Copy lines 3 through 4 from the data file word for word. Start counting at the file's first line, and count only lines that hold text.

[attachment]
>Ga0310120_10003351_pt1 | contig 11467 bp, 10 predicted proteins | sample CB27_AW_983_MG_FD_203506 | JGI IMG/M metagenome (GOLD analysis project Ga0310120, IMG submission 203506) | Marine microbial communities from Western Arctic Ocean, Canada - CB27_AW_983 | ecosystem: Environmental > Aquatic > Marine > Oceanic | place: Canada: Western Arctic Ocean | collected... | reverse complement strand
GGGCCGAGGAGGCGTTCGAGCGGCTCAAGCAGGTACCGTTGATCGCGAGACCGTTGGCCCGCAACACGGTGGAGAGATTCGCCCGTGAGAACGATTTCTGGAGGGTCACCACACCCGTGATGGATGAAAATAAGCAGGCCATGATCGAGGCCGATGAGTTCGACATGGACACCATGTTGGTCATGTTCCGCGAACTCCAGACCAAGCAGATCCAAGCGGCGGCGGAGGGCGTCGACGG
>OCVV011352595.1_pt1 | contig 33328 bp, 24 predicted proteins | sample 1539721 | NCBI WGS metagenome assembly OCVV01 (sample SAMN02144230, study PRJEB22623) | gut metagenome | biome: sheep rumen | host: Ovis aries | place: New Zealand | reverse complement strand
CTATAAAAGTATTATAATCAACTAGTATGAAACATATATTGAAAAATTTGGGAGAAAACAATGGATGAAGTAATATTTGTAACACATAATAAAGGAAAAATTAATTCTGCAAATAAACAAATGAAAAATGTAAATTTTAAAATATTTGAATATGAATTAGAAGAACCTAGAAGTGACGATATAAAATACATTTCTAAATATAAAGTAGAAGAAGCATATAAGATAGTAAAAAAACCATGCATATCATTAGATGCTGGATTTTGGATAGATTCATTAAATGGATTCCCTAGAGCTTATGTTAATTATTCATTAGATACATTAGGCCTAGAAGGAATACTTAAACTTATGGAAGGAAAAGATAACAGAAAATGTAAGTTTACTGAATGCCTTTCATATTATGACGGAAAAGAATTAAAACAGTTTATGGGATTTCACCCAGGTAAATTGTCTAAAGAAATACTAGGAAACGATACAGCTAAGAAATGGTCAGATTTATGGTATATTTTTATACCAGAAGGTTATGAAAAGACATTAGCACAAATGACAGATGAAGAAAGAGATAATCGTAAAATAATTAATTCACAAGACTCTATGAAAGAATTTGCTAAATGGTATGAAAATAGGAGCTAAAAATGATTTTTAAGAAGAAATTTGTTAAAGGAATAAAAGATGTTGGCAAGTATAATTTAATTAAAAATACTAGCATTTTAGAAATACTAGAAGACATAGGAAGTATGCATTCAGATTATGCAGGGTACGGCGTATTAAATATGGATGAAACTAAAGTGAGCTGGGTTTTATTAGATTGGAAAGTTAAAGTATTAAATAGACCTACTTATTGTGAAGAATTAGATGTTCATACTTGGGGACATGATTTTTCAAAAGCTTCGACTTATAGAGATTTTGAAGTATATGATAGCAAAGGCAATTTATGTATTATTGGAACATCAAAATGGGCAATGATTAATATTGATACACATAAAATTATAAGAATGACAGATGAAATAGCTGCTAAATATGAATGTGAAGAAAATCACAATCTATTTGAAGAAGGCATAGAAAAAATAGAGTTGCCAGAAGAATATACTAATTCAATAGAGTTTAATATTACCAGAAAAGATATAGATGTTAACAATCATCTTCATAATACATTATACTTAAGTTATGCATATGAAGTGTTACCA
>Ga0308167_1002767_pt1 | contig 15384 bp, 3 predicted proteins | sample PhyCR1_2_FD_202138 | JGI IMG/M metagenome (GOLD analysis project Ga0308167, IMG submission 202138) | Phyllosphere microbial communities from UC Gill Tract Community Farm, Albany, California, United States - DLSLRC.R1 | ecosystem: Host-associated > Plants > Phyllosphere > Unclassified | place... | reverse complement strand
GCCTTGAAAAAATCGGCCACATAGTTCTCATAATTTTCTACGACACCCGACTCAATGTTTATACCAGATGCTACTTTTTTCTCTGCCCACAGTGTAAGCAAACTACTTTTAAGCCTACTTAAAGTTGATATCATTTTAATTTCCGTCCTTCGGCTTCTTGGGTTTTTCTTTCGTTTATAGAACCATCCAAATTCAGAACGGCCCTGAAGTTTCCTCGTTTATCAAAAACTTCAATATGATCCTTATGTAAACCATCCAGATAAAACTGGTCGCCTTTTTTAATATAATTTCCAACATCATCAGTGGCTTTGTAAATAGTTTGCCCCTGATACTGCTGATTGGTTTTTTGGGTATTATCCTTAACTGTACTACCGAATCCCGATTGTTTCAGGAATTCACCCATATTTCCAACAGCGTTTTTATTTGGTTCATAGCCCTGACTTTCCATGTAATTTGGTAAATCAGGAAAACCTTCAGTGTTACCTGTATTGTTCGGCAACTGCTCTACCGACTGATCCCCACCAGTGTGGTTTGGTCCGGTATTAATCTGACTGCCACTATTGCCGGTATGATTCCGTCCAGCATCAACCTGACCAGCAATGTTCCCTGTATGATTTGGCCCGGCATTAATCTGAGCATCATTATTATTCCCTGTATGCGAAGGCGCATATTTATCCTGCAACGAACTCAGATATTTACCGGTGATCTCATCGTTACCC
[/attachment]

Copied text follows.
>OCVV011352595.1_pt1 | contig 33328 bp, 24 predicted proteins | sample 1539721 | NCBI WGS metagenome assembly OCVV01 (sample SAMN02144230, study PRJEB22623) | gut metagenome | biome: sheep rumen | host: Ovis aries | place: New Zealand | reverse complement strand
CTATAAAAGTATTATAATCAACTAGTATGAAACATATATTGAAAAATTTGGGAGAAAACAATGGATGAAGTAATATTTGTAACACATAATAAAGGAAAAATTAATTCTGCAAATAAACAAATGAAAAATGTAAATTTTAAAATATTTGAATATGAATTAGAAGAACCTAGAAGTGACGATATAAAATACATTTCTAAATATAAAGTAGAAGAAGCATATAAGATAGTAAAAAAACCATGCATATCATTAGATGCTGGATTTTGGATAGATTCATTAAATGGATTCCCTAGAGCTTATGTTAATTATTCATTAGATACATTAGGCCTAGAAGGAATACTTAAACTTATGGAAGGAAAAGATAACAGAAAATGTAAGTTTACTGAATGCCTTTCATATTATGACGGAAAAGAATTAAAACAGTTTATGGGATTTCACCCAGGTAAATTGTCTAAAGAAATACTAGGAAACGATACAGCTAAGAAATGGTCAGATTTATGGTATATTTTTATACCAGAAGGTTATGAAAAGACATTAGCACAAATGACAGATGAAGAAAGAGATAATCGTAAAATAATTAATTCACAAGACTCTATGAAAGAATTTGCTAAATGGTATGAAAATAGGAGCTAAAAATGATTTTTAAGAAGAAATTTGTTAAAGGAATAAAAGATGTTGGCAAGTATAATTTAATTAAAAATACTAGCATTTTAGAAATACTAGAAGACATAGGAAGTATGCATTCAGATTATGCAGGGTACGGCGTATTAAATATGGATGAAACTAAAGTGAGCTGGGTTTTATTAGATTGGAAAGTTAAAGTATTAAATAGACCTACTTATTGTGAAGAATTAGATGTTCATACTTGGGGACATGATTTTTCAAAAGCTTCGACTTATAGAGATTTTGAAGTATATGATAGCAAAGGCAATTTATGTATTATTGGAACATCAAAATGGGCAATGATTAATATTGATACACATAAAATTATAAGAATGACAGATGAAATAGCTGCTAAATATGAATGTGAAGAAAATCACAATCTATTTGAAGAAGGCATAGAAAAAATAGAGTTGCCAGAAGAATATACTAATTCAATAGAGTTTAATATTACCAGAAAAGATATAGATGTTAACAATCATCTTCATAATACATTATACTTAAGTTATGCATATGAAGTGTTACCA